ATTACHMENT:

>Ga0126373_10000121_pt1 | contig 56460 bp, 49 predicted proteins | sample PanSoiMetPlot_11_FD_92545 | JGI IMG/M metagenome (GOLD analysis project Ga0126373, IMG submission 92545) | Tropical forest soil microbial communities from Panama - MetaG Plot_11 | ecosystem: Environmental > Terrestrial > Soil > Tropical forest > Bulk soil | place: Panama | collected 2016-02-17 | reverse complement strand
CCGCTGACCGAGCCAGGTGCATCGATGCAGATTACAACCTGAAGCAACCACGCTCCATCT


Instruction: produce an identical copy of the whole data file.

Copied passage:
>Ga0126373_10000121_pt1 | contig 56460 bp, 49 predicted proteins | sample PanSoiMetPlot_11_FD_92545 | JGI IMG/M metagenome (GOLD analysis project Ga0126373, IMG submission 92545) | Tropical forest soil microbial communities from Panama - MetaG Plot_11 | ecosystem: Environmental > Terrestrial > Soil > Tropical forest > Bulk soil | place: Panama | collected 2016-02-17 | reverse complement strand
CCGCTGACCGAGCCAGGTGCATCGATGCAGATTACAACCTGAAGCAACCACGCTCCATCT